Microplastics influence sediment microbial communities and biogeochemical cycling

, Seeley Meredith, Song Bongkeun, Hale Robert.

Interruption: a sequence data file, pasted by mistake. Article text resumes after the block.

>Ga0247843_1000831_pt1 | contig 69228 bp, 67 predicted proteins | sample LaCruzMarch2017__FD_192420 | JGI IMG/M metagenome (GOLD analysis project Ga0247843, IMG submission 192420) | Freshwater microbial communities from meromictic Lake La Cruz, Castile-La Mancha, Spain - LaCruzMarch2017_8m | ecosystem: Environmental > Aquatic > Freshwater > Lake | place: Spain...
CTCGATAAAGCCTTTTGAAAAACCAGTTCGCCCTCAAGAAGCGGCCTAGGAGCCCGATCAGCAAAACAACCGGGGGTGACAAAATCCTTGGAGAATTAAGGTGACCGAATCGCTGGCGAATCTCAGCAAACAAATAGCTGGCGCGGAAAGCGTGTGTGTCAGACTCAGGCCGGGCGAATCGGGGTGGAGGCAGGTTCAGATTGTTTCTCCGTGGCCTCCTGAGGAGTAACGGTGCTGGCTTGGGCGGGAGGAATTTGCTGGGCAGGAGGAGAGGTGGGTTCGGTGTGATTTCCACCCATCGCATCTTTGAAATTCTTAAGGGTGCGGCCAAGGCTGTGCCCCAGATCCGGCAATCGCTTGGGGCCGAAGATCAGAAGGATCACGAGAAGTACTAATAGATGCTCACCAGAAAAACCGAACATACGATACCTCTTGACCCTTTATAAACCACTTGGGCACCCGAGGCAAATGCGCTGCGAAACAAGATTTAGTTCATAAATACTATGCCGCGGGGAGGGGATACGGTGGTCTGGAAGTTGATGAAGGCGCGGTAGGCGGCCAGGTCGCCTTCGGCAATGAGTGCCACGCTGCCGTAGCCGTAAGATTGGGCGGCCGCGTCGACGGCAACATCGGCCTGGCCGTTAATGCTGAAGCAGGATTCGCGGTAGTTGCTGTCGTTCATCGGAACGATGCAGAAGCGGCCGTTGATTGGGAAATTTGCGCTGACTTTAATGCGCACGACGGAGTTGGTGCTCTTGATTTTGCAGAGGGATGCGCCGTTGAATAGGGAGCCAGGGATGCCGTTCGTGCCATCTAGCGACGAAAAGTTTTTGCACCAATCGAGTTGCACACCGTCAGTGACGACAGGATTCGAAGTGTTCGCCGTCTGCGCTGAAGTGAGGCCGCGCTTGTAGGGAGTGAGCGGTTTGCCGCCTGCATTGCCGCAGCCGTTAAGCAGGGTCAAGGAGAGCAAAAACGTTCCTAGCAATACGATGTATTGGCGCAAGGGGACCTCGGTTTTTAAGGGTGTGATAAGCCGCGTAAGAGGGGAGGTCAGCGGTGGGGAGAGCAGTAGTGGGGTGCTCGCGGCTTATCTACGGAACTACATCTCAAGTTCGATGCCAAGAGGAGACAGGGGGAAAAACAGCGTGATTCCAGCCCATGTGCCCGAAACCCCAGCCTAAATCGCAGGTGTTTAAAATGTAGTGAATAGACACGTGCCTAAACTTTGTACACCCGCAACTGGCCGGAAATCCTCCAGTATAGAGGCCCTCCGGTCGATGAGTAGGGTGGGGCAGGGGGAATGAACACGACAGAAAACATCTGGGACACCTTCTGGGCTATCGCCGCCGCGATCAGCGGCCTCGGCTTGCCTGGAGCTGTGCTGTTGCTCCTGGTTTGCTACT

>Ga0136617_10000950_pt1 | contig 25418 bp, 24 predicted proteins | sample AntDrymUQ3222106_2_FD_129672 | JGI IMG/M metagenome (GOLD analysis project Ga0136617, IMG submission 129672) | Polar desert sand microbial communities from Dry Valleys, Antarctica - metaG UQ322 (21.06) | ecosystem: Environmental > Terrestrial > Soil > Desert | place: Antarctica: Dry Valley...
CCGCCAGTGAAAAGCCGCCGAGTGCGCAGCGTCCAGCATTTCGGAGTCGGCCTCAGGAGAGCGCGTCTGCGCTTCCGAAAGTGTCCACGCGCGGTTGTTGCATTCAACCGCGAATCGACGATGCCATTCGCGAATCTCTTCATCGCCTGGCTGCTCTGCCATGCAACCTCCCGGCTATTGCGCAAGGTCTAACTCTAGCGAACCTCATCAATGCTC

Microplastics are increasingly found in freshwater, estuarine and marine sediments. The bacterial communities within these sediments regulate key biogeochemical cycles, such as nitrogen and carbon. Previous studies have reported that polymer type can influence the composition of microbial communities thriving on floating plastics. Here, we show that microplastics of diverse polymer types differentially influenced sediment bacterial communities, as well as the biogeochemical cycles they mediate. With the two-fold goal to address microbial community structure and nitrogen cycling, we established a microcosm experiment with microplastics (53-300 mm) of four different polymer types: polyethylene (PE), polyvinyl chloride (PVC), polyurethane foam (PUF) and polylactic acid (PLA; a bio-polymer). After 7 and 16 days of incubation, sediment aliquots were sampled for 16S rRNA gene sequencing with Illumina MiSeq platform and qPCR of the genes responsible for nitrification (amoA) and denitrification (nirS and nirK). Nitrogen cycling processes were examined by measuring dissolved inorganic nitrogen concentrations in the overlying water and potential denitrification rates using a sediment slurry experiment with 15NO3- tracer. We observed that bacterial community compositions differed significantly between treatments with the most divergent in PVC-amended sediment. Bacterial amoA gene abundances and dissolved inorganic nitrogen fluxes revealed that nitrification was lowest in PVC treatments, and highest in PLA and PUF. Denitrification rates were correspondingly suppressed in PVC, but enhanced in PLA and PUF compared to the non-amended control. This suggests that both PLA and PUF may be serving as a carbon source to support denitrifiers in sediments. These results illustrate that microplastic interactions with bacteria extends beyond just the biofilm on the surface of the plastic, and can influence adjacent sediment bacterial communities mediating the critical biogeochemical cycles.

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